School of Music and Theatre Arts to join School of Music Industry


Illustration by Kat Kelsey.

In August, Jeff Albert announced that the School of Music and Theatre Arts would be merging with the School of Music Industry throughout the coming year. Albert, director of the School of Music Industry, took over as the director of both schools as Meg Frazier, former director of the School of Music and Theatre Arts, was promoted to Associate Dean of the College of Music and Media.
This merger is the most recent instance of Loyola integrating different programs. In the spring of 2021, the studio arts degree was merged with the design degree offered by the School of Communication and Design in a move to encourage collaboration between the mediums, according to an email from Dean of the College of Music and Media Kern Maass.
Students were notified that the two music schools were merging via email on Aug. 22.
Although Albert stated that the merger would happen “over the course of the next year,” his email did not specify the changes that would occur.
Maass said that the idea to merge the two schools came from a conversation between leadership and himself about two years ago when the college was restructured.
“At that time, while I could’ve forced the two into one, I just think that would’ve caused more division because the faculty weren’t ready for the culture change,” he said.
C. Patrick Gendusa, chair of the Department of Theatre Arts and Dance, had only positive things to say about the merger.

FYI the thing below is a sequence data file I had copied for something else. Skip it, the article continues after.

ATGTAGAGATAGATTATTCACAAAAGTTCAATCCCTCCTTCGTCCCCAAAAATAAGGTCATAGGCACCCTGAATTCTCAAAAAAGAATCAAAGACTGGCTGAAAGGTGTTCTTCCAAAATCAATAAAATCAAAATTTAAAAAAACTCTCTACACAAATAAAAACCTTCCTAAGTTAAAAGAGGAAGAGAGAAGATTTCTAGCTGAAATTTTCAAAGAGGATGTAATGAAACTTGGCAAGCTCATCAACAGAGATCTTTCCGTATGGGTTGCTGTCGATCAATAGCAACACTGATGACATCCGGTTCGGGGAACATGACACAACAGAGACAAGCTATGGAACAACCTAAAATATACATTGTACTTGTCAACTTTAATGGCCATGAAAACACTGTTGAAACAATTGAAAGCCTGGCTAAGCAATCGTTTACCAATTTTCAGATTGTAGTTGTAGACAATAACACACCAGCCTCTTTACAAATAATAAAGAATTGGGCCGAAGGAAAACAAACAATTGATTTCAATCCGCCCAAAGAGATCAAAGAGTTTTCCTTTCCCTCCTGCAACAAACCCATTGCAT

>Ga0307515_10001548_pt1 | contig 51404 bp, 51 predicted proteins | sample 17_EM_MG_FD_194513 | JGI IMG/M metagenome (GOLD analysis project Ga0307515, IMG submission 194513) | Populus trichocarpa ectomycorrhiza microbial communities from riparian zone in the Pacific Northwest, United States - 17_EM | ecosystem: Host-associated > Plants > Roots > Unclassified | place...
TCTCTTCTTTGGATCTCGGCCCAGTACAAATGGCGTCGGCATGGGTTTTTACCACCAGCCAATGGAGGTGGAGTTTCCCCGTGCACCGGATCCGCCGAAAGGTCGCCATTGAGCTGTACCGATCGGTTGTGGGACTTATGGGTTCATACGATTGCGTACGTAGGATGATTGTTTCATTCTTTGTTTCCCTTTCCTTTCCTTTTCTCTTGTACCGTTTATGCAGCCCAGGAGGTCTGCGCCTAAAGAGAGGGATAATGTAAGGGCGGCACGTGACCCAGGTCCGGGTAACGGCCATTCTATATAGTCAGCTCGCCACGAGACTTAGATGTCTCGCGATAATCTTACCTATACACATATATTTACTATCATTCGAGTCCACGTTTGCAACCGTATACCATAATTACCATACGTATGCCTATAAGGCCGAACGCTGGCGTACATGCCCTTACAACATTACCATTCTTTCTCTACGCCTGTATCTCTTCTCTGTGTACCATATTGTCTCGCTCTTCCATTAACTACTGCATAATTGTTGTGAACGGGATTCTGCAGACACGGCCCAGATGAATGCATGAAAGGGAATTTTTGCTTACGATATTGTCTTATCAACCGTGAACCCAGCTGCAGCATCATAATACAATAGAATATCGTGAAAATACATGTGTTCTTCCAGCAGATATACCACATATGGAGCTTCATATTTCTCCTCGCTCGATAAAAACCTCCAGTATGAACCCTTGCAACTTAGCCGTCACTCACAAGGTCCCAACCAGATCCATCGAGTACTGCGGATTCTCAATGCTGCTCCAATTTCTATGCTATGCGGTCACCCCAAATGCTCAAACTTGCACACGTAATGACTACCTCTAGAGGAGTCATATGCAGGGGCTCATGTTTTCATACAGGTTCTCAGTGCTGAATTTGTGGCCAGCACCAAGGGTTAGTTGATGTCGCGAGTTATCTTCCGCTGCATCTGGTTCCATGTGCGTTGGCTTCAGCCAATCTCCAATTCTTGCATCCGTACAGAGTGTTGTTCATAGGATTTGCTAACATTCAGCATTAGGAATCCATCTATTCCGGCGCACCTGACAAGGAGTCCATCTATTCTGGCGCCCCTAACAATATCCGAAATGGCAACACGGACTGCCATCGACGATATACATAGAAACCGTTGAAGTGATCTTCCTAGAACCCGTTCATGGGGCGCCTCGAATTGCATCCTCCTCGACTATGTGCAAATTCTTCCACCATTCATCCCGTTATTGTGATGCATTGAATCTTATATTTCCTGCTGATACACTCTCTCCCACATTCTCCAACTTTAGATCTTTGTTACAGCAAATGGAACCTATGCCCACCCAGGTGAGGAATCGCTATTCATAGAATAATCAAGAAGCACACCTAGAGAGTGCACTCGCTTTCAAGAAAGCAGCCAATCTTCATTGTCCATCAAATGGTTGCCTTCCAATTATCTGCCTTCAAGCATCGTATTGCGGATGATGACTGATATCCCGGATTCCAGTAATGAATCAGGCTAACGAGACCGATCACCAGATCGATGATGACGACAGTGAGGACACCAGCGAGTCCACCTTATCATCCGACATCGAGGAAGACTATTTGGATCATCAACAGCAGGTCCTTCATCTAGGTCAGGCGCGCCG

“We have no reservations. We are a million times excited and thrilled by this,” he said.
Professor of Commercial and Popular Music Franklin Davis Ⅳ, better known as Berkeley the Artist, shared similar feelings about the merging of the two schools.
“I always feel that connecting in interdisciplinary ways benefits everybody,” he said. “It gives everybody an opportunity to take their lid off, remove the ceiling, and challenges all of us to become more progressive.”
He said that teaching students to operate interdisciplinarily in the academic world prepares them for the global world where nothing is one track, and he encourages students with doubts about the merge to “remove your comfort and embrace the progress.”
“Everything is interconnected, and [the merge] gives us an opportunity to train students to be ready for the actual world… the business world… the political world, as well as the entertainment world,” he said.
Along with better preparing students for the real world, Maass said that unifying the two schools will also allow for all genres and disciplines to be treated with the same regard.
“There’s no difference in creativity or excellence between whether you [study] hip-hop and R&B or classical voice. They both deserve the same respect,” he said.
Furthermore, Albert said the merger will make communication more efficient and easy, specifically in regards to practice rooms and recording studios.
The merger will also allow for better allocation of funds for the music programs. Maass said there will be better alignment of financing and use of the endowments from each school to better fit all students.
Albert encourages student input and invites those who have “any ideas” about the future of the new program to let him know.
While the merger is still in its early stages, Maass said that faculty has already begun meetings to decide the name of the newly combined program and to revamp the Bachelor of Music degrees.
“I don’t know that anything’s gonna look radically different from the beginning. It’ll be a slow process of merging things and making things more efficient,” said Albert.
However, one change that Maass noted was the addition of the entrepreneurial skills embedded in the music industry program to be added to all music program degrees.
“If you’re gonna have a sustained career in creative disciplines, you’re gonna have to be an entrepreneur to be successful,” said Maass.
Albert said that Loyola has a long history of making successful musicians, and he plans to continue the high standards that have been set.
“I would really like to guide us toward the idea that we can make great art and make a living out of that,” he said.